View the latest Report on Sustainability

Society

Expand all | Collapse all

Major opportunities and risks

As a result of the 2009 merger with Petro-Canada, Suncor has significantly expanded its international presence, including operations in Libya and Syria. In all business decisions, we must weigh the potential economic opportunity versus the potential impacts on communities and subsequent risks to the company.

Opportunities:

  • By operating responsibly in high-risk and conflict-affected countries, foreign corporations can contribute to strong economies and communities, which in turn can contribute to peace, stability and respect for human rights.

Risks:

  • Operating safely and effectively in all countries and communities.
  • Continuing to operate in a responsible and principled manner, while mitigating the potential risks, no matter where the location.

Policy

  • Part of Suncor's risk management is to provide the appropriate supervision and training and bring in the necessary resources and equipment to ensure acceptable safety standards are maintained and to make certain our employees and contractors understand what we expect in regard to safety. Suncor establishes standards to ensure our expectations are met in each operating area or community. Environmental and social impact assessments are also completed.
  • Suncor's Human Rights Policy and Framework was approved in 2011 and implementation activities were started in 2012 and are ongoing.
  • Suncor has enacted several policies which encompass this area including:
  • Suncor's Human Rights policy
  • Improper Payments policy
  • International Security policy
  • Harassment and violence-free working environment
  • Stakeholder and Aboriginal Relations policies

Operational responsibility

Our senior vice president exploration & production, senior vice president legal, vice president sustainability & communications are each accountable for different pieces of the many areas contained in the Global Reporting Initiative (GRI) definition of society. Executive leadership teams meet regularly to ensure such risks are managed.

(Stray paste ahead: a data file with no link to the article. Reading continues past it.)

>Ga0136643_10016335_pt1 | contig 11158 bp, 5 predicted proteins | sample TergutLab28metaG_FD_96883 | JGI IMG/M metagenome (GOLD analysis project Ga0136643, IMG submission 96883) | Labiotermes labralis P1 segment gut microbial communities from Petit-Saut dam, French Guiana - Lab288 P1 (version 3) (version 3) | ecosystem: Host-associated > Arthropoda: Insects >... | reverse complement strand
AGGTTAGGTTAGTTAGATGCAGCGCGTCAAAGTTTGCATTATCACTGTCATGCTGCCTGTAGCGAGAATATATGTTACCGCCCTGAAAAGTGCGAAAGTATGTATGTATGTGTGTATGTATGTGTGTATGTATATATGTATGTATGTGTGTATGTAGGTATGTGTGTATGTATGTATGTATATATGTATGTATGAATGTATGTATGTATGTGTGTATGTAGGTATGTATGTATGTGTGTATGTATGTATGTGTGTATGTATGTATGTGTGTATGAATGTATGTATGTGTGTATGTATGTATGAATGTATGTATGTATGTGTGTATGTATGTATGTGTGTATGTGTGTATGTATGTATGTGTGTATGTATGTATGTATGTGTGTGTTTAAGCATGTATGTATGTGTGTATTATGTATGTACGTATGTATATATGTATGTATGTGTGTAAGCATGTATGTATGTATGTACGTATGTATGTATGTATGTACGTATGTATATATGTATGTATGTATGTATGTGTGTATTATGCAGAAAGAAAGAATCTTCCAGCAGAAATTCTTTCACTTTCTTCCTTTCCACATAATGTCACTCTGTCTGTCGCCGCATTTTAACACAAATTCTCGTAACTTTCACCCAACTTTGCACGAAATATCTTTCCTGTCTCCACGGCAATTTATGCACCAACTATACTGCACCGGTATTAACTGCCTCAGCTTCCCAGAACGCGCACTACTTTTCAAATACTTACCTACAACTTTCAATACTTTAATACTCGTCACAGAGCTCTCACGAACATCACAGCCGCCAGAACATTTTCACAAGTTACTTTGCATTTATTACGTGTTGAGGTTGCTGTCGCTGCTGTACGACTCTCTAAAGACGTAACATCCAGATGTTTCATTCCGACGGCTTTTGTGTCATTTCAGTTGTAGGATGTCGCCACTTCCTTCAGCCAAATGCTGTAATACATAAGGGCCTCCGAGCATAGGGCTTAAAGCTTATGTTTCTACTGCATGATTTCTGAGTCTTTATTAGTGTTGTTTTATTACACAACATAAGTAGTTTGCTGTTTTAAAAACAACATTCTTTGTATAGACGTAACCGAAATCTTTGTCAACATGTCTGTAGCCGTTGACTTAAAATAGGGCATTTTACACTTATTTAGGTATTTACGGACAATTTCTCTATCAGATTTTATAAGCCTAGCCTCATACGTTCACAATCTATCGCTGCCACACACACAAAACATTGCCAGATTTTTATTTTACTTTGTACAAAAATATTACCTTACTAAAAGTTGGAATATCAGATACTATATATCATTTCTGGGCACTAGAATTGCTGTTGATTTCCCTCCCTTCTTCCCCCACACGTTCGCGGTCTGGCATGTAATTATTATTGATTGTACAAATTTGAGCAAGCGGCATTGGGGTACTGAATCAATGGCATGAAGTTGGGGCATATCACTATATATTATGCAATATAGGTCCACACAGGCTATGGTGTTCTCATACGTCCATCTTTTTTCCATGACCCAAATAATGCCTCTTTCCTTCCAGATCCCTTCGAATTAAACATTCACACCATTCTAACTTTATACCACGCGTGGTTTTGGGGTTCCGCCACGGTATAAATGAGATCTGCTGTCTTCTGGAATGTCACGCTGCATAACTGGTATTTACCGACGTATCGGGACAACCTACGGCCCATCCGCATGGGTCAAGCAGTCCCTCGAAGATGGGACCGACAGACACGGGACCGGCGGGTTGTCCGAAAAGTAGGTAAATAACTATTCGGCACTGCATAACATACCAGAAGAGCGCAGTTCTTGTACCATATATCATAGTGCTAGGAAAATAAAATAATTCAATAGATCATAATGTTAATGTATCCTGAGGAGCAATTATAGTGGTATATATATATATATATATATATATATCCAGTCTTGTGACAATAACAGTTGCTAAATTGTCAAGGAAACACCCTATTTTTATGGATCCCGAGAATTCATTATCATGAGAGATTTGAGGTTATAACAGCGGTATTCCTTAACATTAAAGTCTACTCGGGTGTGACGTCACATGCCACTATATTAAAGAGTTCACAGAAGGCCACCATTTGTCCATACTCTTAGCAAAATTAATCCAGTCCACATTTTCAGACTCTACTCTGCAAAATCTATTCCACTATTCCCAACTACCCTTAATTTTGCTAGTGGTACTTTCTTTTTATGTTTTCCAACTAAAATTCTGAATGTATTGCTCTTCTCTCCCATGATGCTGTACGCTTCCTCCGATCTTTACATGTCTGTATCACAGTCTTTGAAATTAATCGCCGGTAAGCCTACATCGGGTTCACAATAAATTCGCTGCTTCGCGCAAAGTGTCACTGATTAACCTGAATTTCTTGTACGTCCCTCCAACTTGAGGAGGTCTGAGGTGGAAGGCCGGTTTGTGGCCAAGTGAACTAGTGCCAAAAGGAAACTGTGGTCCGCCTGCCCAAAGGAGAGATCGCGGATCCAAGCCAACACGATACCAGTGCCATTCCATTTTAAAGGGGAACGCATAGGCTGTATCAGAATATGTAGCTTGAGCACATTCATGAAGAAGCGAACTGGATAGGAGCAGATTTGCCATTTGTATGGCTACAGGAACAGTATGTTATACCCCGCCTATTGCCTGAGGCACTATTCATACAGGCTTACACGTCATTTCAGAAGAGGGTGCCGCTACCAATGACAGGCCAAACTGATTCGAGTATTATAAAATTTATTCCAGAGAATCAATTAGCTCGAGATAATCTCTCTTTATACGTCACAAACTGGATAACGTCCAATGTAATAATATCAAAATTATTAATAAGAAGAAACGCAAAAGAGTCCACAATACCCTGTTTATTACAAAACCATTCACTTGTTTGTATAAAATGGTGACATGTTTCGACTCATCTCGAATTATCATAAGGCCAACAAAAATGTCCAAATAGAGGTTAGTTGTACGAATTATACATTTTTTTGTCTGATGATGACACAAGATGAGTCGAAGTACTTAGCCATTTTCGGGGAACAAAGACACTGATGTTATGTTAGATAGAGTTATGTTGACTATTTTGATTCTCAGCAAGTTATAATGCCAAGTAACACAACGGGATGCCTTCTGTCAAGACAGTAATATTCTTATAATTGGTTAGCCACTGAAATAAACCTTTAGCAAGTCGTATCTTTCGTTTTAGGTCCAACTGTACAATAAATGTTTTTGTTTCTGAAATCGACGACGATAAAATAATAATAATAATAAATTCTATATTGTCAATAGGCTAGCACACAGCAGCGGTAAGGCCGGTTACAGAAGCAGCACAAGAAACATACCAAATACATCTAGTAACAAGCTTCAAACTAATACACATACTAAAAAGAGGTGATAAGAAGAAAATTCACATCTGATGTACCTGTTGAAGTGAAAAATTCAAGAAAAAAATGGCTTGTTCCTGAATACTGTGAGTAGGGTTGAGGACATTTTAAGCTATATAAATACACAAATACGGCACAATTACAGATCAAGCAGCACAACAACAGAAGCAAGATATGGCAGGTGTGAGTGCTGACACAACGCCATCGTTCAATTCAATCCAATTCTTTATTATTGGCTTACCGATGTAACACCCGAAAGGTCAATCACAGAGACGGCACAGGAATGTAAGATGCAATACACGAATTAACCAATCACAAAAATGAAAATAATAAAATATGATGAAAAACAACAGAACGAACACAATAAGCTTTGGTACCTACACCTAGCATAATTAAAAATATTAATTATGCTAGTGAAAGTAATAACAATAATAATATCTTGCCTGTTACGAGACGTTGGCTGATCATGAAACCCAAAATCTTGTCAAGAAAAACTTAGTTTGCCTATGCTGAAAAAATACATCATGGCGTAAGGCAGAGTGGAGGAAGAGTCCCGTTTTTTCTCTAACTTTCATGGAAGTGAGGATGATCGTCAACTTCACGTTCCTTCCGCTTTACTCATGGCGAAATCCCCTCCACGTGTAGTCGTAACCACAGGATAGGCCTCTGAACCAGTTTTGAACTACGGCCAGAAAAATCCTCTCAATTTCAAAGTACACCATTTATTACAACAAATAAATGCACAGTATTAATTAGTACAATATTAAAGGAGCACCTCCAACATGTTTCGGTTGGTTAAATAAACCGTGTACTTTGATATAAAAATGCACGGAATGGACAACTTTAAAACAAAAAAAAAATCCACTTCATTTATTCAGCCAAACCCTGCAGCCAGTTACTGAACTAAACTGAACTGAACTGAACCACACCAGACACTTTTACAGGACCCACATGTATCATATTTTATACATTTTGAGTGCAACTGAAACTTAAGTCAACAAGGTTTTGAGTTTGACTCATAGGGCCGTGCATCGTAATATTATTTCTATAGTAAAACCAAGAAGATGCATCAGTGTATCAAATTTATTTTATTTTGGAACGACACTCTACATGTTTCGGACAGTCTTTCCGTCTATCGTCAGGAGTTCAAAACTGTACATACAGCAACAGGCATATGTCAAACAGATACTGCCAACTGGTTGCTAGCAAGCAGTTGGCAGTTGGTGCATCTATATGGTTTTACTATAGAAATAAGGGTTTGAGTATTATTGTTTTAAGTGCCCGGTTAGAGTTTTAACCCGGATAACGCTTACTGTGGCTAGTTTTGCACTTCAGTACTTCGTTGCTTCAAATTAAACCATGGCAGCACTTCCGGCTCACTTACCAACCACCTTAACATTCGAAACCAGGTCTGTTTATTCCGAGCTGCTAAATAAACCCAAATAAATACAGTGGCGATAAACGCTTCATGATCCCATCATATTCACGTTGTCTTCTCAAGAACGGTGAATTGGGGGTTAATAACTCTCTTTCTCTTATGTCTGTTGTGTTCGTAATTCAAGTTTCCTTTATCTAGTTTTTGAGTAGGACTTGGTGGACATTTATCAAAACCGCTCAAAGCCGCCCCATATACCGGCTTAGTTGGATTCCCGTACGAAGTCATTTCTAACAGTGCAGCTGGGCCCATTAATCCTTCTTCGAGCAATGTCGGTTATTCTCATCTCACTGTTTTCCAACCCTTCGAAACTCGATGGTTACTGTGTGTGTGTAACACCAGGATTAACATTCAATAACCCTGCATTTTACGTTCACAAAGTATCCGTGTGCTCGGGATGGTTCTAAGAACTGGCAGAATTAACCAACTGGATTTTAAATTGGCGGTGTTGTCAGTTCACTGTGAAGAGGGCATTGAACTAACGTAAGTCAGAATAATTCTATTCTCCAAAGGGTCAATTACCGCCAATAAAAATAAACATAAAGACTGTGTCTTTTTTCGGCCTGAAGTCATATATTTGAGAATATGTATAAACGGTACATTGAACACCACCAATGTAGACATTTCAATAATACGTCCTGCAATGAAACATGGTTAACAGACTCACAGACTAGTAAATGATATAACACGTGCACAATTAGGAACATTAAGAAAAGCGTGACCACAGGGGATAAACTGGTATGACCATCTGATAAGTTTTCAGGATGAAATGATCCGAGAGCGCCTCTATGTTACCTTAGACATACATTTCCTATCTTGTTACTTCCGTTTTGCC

Key strategies and procedures for implementation

Supporting procedures used:

  • Environmental and social impact assessments
  • Life Cycle Value Analysis tools
  • Stakeholder framework, including tools for stakeholder mapping and planning
  • External issue management process
  • Enterprise risk management process, tools and governance
  • Toll-free integrity/ethics hotline
  • Human Rights framework

Major changes to systems or structures to improve performance

In 2010, Suncor developed and introduced Operational Excellence Management System (OEMS), an enterprise-wide management system framework based on a series of management system elements. The management system structure is based on the continual improvement cycle (plan-do-check-act). Communications and stakeholder relations is one of the elements of OEMS ensuring there are policies and effective processes for working with stakeholders and identifying issues.

Training and awareness

All full-time and part-time, regular, salaried employees and independent contractors are required to complete the online Suncor Standards of Business Conduct training. (Please note that some represented employees did not participate in online training, however those employees were provided with "The Way We do Business" handbook.)

Monitoring and follow-up

Online human resources reports are generated for leaders indicating which employees are late in completing training. Leaders are required to follow up and ensure all such employees complete training.

Goals and performance

The company has a target to have 100% of identified employees complete training in 2013. Systems can and do report success toward the goal.

Key successes and shortcomings

Our safety and security policies and processes were successfully tested in Libya in early 2011 when we safely evacuated employees and contractors. Having operations in conflict-sensitive environments has made us even more aware of the need for robust human rights frameworks. A review of our policies and processes was underway before the unrest began. We were also participating in a pilot project with the UN Global Compact to test the Principles for Responsible Investment in conflict affected regions. This work has been accelerated in response to the on-going unrest resulting from the Arab Spring.

Work also continues on developing a more rigorous approach to issues management in order to identify emerging risks and develop proactive management strategies.